As I continue to read through this book, I pray I am inspired to take the next risk in my life. I will continue to share my thoughts on what this book is teaching me and how I think everyone could take these words to heart. I pray we are all inspired to take a risk.

Forget and Not Slow Down

I have debated for a few days now what type of post I wanted to do next. I feel as if I am the worst at starting a post, saving it as a draft, and then never coming back to it. Plus, I have had so much on my mind lately I guess you could say I’ve been a little distracted. Still, I feel it is important to share my thoughts about life and life has definitely been a rollercoaster ride lately.

On Saturday I ran a 15k. As I said in my first post, I love running. I’m not always the best, but it is an incredible stress reliever for me. Unfortunately, about 2.5 miles in to my run on Saturday I began to feel a sharp pain in my right ankle. The best description I could think to describe it is I felt as if someone had stabbed my ankle with a knife. It was horrible.

I made it to mile 3 and the medic station. I sat down and elevated my ankle. Naturally, I thought the medics would take a look at my ankle, wrap it, give me some advice, and help me decide if I should keep running or not. I was wrong. The medic basically told me there was nothing he could do for me and I had to decide if it was worth it to keep running or not. After a phone call to my mom, I decided to tough it out and finish the race.

This 15k was easily the hardest race I have ever ran. I did better in my half-marathon (which is dubbed as the toughest half in Texas) than I did in this 15k. I was one of the last one’s to finish, and I was in a lot of pain when I crossed the finish line, but I finished.

I wish I could say my week has improved since Saturday, but it hasn’t. Work has been stressful and school has been even more stressful. Yesterday I got out class and debated skipping the rest of my classes for the day to just go home and cry. I have felt so disorganized lately, and mono is definitely still taking a toll on my body. For a person who can be as type-A as I am, I have felt disappointed in myself for not feeling like I’m on top of things. Everything has just been piling on up and it’s definitely having an effect on me. (Plus my poor Rangers lost today…)

I hate to sound melodramatic, but sometimes I feel as if October is just my kryptonite month. Constantly I feel like things go wrong for me during the month of October. I think the last “good” October month I had was five years ago. Other than that, the October’s that came before and the October’s that came after have all just been hard.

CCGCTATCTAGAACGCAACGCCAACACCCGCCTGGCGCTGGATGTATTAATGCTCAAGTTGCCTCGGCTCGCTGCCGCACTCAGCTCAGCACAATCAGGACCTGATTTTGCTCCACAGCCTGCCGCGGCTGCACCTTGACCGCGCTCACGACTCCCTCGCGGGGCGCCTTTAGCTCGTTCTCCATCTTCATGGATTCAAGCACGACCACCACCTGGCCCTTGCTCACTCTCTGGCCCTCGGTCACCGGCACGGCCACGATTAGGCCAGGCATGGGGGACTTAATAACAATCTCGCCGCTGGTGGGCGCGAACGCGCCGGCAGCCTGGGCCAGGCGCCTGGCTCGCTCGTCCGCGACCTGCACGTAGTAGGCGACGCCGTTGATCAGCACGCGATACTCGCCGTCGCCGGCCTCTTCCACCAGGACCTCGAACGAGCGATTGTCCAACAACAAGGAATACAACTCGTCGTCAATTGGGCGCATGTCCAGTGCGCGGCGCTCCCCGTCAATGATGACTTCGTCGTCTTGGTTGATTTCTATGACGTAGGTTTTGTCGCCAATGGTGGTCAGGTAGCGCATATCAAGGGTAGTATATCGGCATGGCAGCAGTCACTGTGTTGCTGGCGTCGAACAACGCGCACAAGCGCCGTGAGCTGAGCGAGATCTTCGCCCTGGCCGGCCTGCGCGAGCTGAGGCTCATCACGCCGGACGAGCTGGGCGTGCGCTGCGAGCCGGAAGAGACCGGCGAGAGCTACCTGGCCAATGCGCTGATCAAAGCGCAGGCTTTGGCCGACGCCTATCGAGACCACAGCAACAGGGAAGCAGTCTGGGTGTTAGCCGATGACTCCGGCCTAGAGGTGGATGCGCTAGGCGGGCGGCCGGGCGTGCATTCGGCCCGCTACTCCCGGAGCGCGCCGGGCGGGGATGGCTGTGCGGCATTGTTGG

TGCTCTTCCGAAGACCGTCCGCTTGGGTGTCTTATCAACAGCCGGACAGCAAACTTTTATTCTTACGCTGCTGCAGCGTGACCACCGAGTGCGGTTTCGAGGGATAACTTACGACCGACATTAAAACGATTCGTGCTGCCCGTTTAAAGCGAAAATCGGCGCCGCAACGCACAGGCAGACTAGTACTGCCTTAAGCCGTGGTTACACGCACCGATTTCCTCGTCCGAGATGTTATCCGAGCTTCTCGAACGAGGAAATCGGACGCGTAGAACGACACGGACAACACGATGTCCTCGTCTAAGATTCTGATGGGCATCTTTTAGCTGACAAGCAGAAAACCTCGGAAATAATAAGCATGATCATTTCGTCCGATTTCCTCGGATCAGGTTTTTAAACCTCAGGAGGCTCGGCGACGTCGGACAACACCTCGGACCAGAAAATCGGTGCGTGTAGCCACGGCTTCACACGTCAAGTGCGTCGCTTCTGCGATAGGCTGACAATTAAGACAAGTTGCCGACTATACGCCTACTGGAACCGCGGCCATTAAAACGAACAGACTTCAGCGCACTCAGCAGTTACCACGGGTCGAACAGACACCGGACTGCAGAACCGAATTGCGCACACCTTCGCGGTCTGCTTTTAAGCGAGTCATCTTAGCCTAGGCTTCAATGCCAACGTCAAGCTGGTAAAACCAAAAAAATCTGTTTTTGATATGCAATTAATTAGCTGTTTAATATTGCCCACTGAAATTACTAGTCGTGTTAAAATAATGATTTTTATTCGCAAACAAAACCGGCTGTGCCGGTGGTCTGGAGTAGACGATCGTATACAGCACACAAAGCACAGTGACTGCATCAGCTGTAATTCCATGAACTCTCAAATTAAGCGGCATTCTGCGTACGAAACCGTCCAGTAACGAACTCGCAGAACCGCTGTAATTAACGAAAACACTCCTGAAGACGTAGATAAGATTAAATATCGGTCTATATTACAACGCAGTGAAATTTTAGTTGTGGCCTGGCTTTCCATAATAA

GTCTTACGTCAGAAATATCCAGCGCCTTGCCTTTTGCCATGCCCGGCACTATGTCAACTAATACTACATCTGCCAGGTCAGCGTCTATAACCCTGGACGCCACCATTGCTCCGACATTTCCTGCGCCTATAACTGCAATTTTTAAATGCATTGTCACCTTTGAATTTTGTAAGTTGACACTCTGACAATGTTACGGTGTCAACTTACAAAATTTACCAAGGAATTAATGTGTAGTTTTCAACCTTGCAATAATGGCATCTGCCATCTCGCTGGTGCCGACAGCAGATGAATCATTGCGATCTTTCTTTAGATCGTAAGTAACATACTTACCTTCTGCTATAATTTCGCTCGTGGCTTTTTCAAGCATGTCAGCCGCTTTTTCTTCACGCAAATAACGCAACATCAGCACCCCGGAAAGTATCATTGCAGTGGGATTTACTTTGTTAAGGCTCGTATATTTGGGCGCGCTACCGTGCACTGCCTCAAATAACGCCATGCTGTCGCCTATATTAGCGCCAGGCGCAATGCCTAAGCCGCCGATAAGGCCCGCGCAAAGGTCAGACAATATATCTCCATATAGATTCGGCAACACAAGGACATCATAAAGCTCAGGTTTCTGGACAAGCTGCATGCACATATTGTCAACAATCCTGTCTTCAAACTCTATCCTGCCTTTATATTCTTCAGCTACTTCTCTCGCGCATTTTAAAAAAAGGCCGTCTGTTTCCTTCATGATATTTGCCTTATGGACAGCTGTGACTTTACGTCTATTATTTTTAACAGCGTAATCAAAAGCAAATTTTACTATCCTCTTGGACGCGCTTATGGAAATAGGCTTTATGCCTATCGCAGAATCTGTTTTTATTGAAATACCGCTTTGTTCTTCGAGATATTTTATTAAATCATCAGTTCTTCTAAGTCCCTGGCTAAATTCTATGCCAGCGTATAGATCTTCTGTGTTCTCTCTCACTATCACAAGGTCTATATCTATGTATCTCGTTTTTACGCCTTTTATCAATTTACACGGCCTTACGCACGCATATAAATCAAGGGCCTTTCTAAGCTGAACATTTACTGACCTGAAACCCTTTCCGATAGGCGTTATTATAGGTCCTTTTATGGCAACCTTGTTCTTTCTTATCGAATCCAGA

Despite feeling beaten down lately, I have been reminded of this verse –
“Forgetting what lies behind and reaching forward to what lies ahead, I press on toward the goal for the prize of the upward call of God in Christ Jesus.” Philippians 3:13-14.
In all of this craziness of life, it really is easy for me to focus on how hard everything is. How I feel like so much is wrong. Yet I am not designed to look behind. I am not designed to live in the past. What is past is prologue, yes, but I am designed to look forward. This is the only way I can get where I need to go. I wish I knew why things seem to randomly get hard all at one time, but I have taught myself to say what’s life without a couple curveballs?

I never expected my last semester of college to be so stressful. I have days where 66 days until graduation cannot come soon enough, then I have my days where I question if I will even make it to graduation. I cannot emphasize enough how much I feel my faith is constantly being tested. Yet, there is one thing I can always say – through everything, I always make it out on the other side. Life may be hectic and hard right now, but I simply have to trust that God will give me the strength to carry on. Plot twist – He always will.

Surrendering Completely

“Sometimes things find you when you need them to, I believe that. And for me, it’s usually song lyrics.” -Peyton Sawyer, One Tree Hill